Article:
Contact Us

Suicide

Stories of Suicide: Myths, Risks, and Help-Seeking in the Creative Community

Untitled-1

September 8--14 is National Suicide Prevention Week, an annual campaign sponsored by the American Association of Suicidology that recognizes suicide as a major public health concern and promotes the message that suicide deaths can be preventable. In the U.S. alone, nearly 40,000 people take their own lives each year. That's an average of 105 deaths per day. Yet, unlike the campaigns focused on the 9 other leading causes of death, suicide prevention isn't just about raising funds and improving treatment. Suicide is associated with stigma and misconceptions that often close the dialogue and prevent us from learning how we can overcome this epidemic. We don't talk about it. We are scared to ask about it. We simply don't know what to do.

It is undeniable that all of us are thinking about suicide. We thought about it when Hank Pym (Ant-Man) contemplated ending his life after years of stress on his constantly-morphing body. We thought about it when Roy Harper (Red Arrow) was tormented by his phantom limb pain and overdosed on painkillers. We thought about it when Bruce Banner confessed that he could no longer withstand the internal destruction caused by the Hulk, but when he put a bullet in his mouth, "the other guy spit it out." Everyone who's read Neil Gaiman's The Sandman can stand up. You've thought about it, too. Constantine. Deadshot. Mr. Terrific. Rorschach. Nearly every character in The Walking Dead. The list of narratives goes on, some more explicit than others.

Fiction is one of the most common ways we openly explore suicidality and connect with feelings of hopelessness, despair, and depression. Comics allow us to participate in the subversive in a way that is culturally acceptable. We break that rule and seem to enter a place of insecurity and isolation when we begin admitting our own feelings of anguish and thoughts of self-harm.

Read More

The Arkham Sessions: The Psychology & Science Of Dreaming In ‘Batman: Perchance To Dream’

Untitled-16211-1

What if you woke up one day and your life was completely different? What if all the things you wished for were suddenly a reality -- you have the job you always wanted, the person you want to be with loves you back, and the people you thought were lost forever are alive again?

One of the most remembered episodes of Batman: The Animated Series is "Perchance to Dream," a powerfully dark story in which Bruce Wayne essentially wakes up to a "perfect" life. His parents, Martha and Thomas Wayne, are alive and well; he is engaged to Selina Kyle; and he is no longer burdened with the job of being the Batman. In fact, Bruce learns that someone else, some other disguised vigilante, is effectively ridding the streets of criminals. No need for him to be Batman anymore. Bruce is initially ecstatic, grateful, almost relieved to learn he can live a normal life. "The nightmare is over," he tells himself.

Only it's not.

We discuss the fascinating neuroscience of dreams and the growing research supporting our ability to control our actions in dreams. Furthermore, by raising the scenario of being "plugged into a dream machine," this episode dares us to contemplate the importance of an existence in which we have free will, motivation, and actual contact with an unfiltered reality. Before The Matrix, The Nexus, and Inception, there was Batman: The Animated Series.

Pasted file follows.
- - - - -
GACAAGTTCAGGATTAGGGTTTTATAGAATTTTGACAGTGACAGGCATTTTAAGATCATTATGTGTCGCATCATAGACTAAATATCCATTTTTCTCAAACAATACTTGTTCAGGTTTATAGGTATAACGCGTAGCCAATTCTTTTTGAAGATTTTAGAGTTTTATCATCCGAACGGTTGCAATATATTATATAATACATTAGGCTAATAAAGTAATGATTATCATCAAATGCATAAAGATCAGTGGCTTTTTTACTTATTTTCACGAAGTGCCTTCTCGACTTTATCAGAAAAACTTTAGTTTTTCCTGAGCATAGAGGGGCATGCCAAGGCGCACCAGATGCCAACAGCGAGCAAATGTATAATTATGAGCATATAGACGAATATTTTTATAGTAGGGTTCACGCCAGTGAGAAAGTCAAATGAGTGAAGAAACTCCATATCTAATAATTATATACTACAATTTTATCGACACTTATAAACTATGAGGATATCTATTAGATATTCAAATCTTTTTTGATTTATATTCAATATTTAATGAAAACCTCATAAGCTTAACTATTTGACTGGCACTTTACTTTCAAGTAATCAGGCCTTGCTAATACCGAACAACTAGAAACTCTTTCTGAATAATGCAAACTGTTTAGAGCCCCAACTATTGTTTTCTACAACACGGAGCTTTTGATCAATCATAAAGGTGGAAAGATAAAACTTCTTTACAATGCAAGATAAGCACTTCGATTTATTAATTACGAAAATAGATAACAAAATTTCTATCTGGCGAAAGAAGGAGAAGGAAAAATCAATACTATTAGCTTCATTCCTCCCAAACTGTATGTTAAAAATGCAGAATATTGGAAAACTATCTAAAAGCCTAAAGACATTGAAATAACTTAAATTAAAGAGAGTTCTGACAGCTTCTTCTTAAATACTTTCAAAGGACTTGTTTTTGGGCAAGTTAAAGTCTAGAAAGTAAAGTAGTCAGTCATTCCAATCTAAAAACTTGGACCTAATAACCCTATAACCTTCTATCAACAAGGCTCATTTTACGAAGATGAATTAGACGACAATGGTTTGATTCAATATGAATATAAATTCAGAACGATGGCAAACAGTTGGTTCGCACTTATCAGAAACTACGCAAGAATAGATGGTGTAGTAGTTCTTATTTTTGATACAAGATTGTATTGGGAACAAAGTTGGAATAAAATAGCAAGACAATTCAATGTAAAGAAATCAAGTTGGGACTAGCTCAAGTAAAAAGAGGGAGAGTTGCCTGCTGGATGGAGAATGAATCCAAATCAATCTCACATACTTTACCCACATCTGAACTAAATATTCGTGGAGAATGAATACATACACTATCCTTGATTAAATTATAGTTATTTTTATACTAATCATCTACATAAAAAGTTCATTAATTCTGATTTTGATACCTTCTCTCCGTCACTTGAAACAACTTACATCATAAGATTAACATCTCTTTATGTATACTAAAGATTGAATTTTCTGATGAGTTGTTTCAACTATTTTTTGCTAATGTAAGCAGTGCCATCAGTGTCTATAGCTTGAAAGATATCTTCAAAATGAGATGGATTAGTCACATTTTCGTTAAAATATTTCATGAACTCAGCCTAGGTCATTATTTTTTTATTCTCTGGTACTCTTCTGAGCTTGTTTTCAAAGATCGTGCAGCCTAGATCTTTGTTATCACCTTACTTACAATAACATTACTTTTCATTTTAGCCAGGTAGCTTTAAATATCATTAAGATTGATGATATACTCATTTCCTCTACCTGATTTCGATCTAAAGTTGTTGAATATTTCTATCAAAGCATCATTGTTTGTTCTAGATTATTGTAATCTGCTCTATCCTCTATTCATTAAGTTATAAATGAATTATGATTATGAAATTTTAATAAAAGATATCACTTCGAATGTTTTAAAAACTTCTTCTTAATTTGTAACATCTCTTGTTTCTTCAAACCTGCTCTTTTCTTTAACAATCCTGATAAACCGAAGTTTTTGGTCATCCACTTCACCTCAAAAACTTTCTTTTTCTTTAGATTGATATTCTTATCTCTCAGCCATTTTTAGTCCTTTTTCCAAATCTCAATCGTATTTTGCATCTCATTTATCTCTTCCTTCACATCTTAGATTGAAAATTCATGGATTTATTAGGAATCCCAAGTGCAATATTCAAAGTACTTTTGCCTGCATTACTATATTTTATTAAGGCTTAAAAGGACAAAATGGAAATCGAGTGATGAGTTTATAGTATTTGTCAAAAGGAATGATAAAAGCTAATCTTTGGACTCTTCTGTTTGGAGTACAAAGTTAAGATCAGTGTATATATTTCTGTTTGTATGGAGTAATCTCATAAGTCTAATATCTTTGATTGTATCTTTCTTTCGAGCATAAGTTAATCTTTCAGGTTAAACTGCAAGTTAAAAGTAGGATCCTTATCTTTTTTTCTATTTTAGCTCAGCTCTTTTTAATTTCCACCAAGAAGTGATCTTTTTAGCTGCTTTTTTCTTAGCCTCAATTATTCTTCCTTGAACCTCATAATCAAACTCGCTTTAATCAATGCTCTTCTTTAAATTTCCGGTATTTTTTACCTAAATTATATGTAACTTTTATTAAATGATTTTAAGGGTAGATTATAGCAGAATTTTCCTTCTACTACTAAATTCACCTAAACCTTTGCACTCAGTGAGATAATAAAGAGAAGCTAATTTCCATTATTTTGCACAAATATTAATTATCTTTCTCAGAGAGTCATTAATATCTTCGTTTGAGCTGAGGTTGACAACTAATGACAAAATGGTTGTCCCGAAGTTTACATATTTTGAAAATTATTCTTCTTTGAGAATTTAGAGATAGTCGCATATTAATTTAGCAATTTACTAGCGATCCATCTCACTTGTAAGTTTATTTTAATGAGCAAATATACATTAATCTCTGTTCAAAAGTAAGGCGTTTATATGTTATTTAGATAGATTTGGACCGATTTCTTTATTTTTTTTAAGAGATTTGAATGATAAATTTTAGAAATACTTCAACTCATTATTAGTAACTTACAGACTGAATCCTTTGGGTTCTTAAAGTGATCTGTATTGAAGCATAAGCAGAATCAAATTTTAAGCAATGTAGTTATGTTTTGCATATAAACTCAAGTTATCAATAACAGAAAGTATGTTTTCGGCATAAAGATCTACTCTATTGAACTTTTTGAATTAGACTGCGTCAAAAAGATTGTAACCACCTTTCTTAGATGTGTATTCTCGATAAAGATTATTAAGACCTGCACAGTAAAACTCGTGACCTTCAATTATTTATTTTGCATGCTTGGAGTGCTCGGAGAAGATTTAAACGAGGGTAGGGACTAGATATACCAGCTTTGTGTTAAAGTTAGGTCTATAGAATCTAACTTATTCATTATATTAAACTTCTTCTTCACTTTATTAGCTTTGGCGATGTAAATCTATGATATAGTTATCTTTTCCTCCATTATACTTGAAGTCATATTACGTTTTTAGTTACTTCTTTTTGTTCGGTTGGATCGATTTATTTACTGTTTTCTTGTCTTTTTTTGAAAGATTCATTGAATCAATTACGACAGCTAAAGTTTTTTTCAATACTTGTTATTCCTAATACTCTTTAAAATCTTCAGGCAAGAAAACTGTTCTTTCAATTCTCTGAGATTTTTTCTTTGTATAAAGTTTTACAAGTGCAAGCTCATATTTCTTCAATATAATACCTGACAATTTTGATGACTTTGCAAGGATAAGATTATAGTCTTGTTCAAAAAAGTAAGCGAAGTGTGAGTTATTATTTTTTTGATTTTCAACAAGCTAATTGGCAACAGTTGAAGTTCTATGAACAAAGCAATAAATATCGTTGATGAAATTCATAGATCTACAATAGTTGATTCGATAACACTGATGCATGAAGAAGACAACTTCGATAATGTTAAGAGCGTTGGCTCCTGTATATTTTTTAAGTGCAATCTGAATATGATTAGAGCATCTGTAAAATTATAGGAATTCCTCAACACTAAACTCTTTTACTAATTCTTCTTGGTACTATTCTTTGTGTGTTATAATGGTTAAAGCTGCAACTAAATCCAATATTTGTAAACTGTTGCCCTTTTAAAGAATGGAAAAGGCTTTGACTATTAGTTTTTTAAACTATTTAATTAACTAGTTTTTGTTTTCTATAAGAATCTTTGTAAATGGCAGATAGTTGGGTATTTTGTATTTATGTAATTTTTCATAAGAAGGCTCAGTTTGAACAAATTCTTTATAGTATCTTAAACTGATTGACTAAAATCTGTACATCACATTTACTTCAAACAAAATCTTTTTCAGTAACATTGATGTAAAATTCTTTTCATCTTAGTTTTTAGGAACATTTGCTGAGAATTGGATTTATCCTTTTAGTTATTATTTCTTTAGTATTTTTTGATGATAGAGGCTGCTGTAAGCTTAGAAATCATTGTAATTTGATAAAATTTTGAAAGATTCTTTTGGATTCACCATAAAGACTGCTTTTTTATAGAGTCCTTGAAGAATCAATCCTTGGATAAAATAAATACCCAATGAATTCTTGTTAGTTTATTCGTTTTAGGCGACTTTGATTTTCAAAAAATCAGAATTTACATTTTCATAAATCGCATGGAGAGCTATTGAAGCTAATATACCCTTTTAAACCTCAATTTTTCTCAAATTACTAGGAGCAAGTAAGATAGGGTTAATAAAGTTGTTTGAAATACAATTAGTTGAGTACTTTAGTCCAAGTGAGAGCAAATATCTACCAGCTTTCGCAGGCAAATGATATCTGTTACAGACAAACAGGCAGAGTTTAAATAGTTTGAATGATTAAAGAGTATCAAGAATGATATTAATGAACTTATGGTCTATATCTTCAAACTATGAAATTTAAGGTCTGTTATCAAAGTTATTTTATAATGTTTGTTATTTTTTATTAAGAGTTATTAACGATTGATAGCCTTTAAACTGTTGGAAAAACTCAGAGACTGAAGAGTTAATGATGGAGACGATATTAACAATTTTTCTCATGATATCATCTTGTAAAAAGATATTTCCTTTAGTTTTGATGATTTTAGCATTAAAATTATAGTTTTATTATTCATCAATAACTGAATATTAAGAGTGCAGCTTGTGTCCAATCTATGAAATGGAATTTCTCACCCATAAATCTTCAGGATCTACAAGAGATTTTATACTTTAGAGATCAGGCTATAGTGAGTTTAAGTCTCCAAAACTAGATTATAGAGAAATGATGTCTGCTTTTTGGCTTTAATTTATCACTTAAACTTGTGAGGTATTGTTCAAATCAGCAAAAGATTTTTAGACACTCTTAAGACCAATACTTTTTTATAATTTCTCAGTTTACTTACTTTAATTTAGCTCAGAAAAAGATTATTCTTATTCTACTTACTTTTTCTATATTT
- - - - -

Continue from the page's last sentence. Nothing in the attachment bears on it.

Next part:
Read More

Remembering ‘All Star Superman’ On World Suicide Prevention Day

untitled-1-1347303392

The World Health Organization reports that suicide is one of the three leading causes of death for people aged 15-44, and estimates that each year approximately one million people die from suicide. Statistics show a 60% increase in suicides over the last 45 years, w

Read More

It appears that you already have an account created within our VIP network of sites on . To keep your points and personal information safe, we need to verify that it's really you. To activate your account, please confirm your password. When you have confirmed your password, you will be able to log in through Facebook on both sites.

Forgot your password?

*Please note that your points, prizes and activities will not be shared between programs within our VIP network.

It appears that you already have an account on this site associated with . To connect your existing account with your Facebook account, just click on the account activation button below. You will maintain your existing profile and VIP program points. After you do this, you will be able to always log in to http://comicsalliance.com using your Facebook account.

*Please note that your points, prizes and activities will not be shared between programs within our VIP network.

Please fill out the information below to help us provide you a better experience.

Register on Comics Alliance quickly by logging in with your Facebook account. It's just as secure, and no password to remember!

Not a Member? Sign Up Here

Please solve this simple math problem to prove that you are a real person.

Register on Comics Alliance quickly by logging in with your Facebook account. It's just as secure, and no password to remember!